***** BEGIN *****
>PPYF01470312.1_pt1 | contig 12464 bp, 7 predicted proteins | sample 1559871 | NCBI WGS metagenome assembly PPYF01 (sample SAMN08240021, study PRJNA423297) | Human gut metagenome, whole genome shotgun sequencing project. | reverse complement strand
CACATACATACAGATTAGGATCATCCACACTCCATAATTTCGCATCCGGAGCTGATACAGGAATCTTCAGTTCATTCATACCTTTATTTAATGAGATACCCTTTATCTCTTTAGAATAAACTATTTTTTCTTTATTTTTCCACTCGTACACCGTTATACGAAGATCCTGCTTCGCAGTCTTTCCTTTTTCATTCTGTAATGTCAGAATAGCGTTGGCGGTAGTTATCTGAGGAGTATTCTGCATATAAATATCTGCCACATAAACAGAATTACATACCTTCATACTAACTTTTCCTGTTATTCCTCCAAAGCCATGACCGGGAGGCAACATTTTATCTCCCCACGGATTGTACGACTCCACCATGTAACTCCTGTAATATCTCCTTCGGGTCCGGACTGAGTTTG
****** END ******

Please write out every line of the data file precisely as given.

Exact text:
>PPYF01470312.1_pt1 | contig 12464 bp, 7 predicted proteins | sample 1559871 | NCBI WGS metagenome assembly PPYF01 (sample SAMN08240021, study PRJNA423297) | Human gut metagenome, whole genome shotgun sequencing project. | reverse complement strand
CACATACATACAGATTAGGATCATCCACACTCCATAATTTCGCATCCGGAGCTGATACAGGAATCTTCAGTTCATTCATACCTTTATTTAATGAGATACCCTTTATCTCTTTAGAATAAACTATTTTTTCTTTATTTTTCCACTCGTACACCGTTATACGAAGATCCTGCTTCGCAGTCTTTCCTTTTTCATTCTGTAATGTCAGAATAGCGTTGGCGGTAGTTATCTGAGGAGTATTCTGCATATAAATATCTGCCACATAAACAGAATTACATACCTTCATACTAACTTTTCCTGTTATTCCTCCAAAGCCATGACCGGGAGGCAACATTTTATCTCCCCACGGATTGTACGACTCCACCATGTAACTCCTGTAATATCTCCTTCGGGTCCGGACTGAGTTTG